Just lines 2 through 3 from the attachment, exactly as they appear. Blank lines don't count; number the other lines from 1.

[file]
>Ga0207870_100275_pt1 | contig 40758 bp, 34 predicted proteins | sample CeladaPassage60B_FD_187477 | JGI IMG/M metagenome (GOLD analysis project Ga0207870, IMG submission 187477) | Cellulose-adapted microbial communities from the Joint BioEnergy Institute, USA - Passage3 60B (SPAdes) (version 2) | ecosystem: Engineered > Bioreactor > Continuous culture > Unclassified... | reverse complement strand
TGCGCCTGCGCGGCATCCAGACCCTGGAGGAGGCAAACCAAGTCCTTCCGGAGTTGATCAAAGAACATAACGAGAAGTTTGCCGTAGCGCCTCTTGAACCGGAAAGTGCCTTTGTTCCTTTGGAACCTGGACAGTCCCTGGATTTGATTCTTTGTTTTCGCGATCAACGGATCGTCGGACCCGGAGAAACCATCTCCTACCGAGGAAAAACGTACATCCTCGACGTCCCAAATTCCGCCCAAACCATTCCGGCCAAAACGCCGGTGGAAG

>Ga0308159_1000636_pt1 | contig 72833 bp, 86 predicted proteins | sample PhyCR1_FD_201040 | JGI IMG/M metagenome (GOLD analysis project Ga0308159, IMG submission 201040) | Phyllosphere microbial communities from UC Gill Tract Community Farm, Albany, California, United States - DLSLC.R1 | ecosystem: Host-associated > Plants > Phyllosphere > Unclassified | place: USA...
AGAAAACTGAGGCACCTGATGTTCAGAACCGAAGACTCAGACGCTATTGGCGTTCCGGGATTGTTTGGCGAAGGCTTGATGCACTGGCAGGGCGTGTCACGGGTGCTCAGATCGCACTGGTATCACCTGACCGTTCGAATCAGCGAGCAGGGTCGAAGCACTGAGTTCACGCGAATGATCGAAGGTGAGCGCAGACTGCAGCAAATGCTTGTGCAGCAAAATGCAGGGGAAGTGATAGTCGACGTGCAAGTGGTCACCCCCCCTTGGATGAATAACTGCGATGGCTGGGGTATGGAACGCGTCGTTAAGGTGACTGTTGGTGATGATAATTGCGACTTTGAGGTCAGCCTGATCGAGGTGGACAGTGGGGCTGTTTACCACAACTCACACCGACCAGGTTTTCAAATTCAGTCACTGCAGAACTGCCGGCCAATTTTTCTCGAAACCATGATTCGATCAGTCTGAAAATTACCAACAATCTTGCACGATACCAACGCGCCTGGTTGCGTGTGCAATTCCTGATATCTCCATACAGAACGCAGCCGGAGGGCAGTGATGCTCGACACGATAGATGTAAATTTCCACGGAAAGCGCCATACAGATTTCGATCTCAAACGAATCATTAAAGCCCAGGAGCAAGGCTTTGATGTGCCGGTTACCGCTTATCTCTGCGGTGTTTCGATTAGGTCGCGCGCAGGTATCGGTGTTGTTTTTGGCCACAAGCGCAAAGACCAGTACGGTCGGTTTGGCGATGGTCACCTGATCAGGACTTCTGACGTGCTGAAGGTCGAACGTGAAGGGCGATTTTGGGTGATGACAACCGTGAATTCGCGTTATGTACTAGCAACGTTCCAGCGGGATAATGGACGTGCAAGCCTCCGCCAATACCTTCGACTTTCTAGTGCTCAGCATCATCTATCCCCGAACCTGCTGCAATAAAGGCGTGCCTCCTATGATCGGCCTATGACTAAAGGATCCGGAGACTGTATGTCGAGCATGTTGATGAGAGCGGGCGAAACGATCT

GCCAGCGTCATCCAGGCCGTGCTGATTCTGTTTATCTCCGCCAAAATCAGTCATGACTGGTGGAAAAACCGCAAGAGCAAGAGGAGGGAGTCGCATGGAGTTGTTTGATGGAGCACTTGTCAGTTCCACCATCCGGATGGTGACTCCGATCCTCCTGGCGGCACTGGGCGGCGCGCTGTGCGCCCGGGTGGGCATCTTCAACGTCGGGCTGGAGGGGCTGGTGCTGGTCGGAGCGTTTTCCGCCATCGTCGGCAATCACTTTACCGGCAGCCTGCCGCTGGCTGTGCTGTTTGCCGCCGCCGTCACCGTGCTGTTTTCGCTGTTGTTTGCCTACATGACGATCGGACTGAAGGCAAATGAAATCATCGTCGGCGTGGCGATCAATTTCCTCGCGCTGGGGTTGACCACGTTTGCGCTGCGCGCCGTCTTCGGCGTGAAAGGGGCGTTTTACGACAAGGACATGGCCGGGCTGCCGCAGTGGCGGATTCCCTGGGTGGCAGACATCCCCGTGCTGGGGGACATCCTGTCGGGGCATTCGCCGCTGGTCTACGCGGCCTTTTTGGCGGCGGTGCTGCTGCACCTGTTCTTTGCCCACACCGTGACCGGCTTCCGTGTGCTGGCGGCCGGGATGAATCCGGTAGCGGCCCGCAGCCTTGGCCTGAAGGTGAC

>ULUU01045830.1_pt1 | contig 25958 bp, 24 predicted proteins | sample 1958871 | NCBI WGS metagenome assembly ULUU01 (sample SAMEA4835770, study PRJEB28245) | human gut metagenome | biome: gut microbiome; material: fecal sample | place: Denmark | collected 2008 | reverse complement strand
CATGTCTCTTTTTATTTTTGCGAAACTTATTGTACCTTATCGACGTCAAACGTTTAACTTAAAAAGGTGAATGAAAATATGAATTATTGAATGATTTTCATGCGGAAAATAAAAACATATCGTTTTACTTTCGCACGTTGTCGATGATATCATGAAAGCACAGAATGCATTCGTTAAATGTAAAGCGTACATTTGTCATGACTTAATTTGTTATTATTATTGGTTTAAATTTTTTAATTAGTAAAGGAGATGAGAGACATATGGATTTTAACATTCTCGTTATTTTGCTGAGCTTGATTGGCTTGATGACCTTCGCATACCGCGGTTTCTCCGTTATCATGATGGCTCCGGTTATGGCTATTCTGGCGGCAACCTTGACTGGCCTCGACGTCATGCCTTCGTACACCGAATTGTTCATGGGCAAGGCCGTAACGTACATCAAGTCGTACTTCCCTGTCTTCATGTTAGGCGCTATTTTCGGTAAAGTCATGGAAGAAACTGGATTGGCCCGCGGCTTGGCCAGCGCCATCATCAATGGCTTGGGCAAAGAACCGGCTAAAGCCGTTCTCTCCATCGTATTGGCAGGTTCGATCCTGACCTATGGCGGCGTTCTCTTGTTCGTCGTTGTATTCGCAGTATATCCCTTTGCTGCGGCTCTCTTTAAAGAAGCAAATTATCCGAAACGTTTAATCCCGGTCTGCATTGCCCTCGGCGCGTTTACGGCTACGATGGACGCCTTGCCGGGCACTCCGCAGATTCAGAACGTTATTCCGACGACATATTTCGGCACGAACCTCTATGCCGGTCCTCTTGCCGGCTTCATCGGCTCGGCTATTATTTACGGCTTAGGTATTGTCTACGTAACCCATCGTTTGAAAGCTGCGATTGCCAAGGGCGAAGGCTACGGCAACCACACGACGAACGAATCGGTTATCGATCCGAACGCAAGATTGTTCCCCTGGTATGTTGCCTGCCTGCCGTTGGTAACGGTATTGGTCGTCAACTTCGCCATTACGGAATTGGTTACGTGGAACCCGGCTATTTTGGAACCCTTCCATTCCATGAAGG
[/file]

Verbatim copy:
TGCGCCTGCGCGGCATCCAGACCCTGGAGGAGGCAAACCAAGTCCTTCCGGAGTTGATCAAAGAACATAACGAGAAGTTTGCCGTAGCGCCTCTTGAACCGGAAAGTGCCTTTGTTCCTTTGGAACCTGGACAGTCCCTGGATTTGATTCTTTGTTTTCGCGATCAACGGATCGTCGGACCCGGAGAAACCATCTCCTACCGAGGAAAAACGTACATCCTCGACGTCCCAAATTCCGCCCAAACCATTCCGGCCAAAACGCCGGTGGAAG

>Ga0308159_1000636_pt1 | contig 72833 bp, 86 predicted proteins | sample PhyCR1_FD_201040 | JGI IMG/M metagenome (GOLD analysis project Ga0308159, IMG submission 201040) | Phyllosphere microbial communities from UC Gill Tract Community Farm, Albany, California, United States - DLSLC.R1 | ecosystem: Host-associated > Plants > Phyllosphere > Unclassified | place: USA...